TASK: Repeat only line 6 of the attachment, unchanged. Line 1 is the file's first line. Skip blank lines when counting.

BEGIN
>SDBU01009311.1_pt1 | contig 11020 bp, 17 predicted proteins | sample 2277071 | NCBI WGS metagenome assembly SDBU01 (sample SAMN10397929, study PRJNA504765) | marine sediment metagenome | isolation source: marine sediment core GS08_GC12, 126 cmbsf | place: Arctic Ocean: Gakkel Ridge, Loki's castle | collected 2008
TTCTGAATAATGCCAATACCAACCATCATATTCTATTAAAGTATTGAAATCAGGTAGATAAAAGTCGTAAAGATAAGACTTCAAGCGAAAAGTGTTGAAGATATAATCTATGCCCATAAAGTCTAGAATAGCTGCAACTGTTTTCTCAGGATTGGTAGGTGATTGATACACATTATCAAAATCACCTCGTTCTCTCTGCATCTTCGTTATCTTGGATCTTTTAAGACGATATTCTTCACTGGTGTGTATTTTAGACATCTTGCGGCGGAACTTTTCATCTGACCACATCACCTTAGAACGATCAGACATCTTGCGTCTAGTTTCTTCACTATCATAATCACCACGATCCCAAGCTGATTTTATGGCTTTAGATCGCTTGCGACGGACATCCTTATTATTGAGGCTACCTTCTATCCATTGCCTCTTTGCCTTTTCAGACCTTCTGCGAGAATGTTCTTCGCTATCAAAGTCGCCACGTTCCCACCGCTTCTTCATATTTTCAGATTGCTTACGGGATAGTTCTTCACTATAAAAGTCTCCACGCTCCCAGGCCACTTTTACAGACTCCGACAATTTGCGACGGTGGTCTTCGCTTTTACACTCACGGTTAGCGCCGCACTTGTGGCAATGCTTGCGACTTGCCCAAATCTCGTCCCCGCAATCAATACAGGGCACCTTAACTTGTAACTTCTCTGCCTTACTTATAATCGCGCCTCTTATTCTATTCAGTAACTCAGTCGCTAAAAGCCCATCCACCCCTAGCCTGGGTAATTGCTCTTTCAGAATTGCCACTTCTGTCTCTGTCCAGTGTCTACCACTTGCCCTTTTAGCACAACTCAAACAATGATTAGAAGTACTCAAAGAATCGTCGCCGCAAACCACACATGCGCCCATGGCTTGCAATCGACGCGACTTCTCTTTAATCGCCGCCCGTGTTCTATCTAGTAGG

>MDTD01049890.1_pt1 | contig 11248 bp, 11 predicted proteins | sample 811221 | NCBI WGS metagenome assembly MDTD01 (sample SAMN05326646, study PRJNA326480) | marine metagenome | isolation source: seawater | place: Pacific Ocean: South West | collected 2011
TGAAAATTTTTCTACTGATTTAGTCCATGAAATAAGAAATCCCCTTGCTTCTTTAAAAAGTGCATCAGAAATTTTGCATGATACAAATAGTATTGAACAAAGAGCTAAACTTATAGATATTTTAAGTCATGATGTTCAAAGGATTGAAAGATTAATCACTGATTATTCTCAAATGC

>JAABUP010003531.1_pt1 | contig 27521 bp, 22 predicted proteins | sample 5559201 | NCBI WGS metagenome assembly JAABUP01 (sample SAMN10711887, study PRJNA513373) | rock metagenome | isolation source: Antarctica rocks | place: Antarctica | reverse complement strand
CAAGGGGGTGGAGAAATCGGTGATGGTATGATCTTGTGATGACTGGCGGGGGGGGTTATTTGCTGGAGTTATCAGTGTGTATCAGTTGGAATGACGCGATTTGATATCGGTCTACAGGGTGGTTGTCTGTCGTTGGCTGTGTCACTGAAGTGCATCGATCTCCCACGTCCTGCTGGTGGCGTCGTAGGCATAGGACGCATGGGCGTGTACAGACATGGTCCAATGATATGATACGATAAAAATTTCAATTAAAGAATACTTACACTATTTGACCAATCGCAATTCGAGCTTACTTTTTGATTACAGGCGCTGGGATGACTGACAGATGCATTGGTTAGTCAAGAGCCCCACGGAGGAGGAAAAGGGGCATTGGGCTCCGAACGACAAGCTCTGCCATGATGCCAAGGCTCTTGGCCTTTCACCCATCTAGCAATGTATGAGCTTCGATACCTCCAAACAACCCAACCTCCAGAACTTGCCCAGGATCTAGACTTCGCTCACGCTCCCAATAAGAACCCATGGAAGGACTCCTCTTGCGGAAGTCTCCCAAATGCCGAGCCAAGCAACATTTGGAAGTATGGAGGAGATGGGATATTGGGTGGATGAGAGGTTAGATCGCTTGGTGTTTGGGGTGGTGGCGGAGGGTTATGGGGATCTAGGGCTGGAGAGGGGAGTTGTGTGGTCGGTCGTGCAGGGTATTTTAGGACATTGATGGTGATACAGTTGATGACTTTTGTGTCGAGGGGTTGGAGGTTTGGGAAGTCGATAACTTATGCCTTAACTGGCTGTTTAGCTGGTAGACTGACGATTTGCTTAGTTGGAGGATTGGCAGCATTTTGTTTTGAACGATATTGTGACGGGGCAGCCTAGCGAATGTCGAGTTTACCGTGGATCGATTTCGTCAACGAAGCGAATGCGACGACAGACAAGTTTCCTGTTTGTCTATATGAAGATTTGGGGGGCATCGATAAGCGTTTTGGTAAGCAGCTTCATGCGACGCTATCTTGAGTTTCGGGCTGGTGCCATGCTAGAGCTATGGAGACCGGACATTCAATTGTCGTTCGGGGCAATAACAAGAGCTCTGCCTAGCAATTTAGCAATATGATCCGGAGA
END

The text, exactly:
CAAGGGGGTGGAGAAATCGGTGATGGTATGATCTTGTGATGACTGGCGGGGGGGGTTATTTGCTGGAGTTATCAGTGTGTATCAGTTGGAATGACGCGATTTGATATCGGTCTACAGGGTGGTTGTCTGTCGTTGGCTGTGTCACTGAAGTGCATCGATCTCCCACGTCCTGCTGGTGGCGTCGTAGGCATAGGACGCATGGGCGTGTACAGACATGGTCCAATGATATGATACGATAAAAATTTCAATTAAAGAATACTTACACTATTTGACCAATCGCAATTCGAGCTTACTTTTTGATTACAGGCGCTGGGATGACTGACAGATGCATTGGTTAGTCAAGAGCCCCACGGAGGAGGAAAAGGGGCATTGGGCTCCGAACGACAAGCTCTGCCATGATGCCAAGGCTCTTGGCCTTTCACCCATCTAGCAATGTATGAGCTTCGATACCTCCAAACAACCCAACCTCCAGAACTTGCCCAGGATCTAGACTTCGCTCACGCTCCCAATAAGAACCCATGGAAGGACTCCTCTTGCGGAAGTCTCCCAAATGCCGAGCCAAGCAACATTTGGAAGTATGGAGGAGATGGGATATTGGGTGGATGAGAGGTTAGATCGCTTGGTGTTTGGGGTGGTGGCGGAGGGTTATGGGGATCTAGGGCTGGAGAGGGGAGTTGTGTGGTCGGTCGTGCAGGGTATTTTAGGACATTGATGGTGATACAGTTGATGACTTTTGTGTCGAGGGGTTGGAGGTTTGGGAAGTCGATAACTTATGCCTTAACTGGCTGTTTAGCTGGTAGACTGACGATTTGCTTAGTTGGAGGATTGGCAGCATTTTGTTTTGAACGATATTGTGACGGGGCAGCCTAGCGAATGTCGAGTTTACCGTGGATCGATTTCGTCAACGAAGCGAATGCGACGACAGACAAGTTTCCTGTTTGTCTATATGAAGATTTGGGGGGCATCGATAAGCGTTTTGGTAAGCAGCTTCATGCGACGCTATCTTGAGTTTCGGGCTGGTGCCATGCTAGAGCTATGGAGACCGGACATTCAATTGTCGTTCGGGGCAATAACAAGAGCTCTGCCTAGCAATTTAGCAATATGATCCGGAGA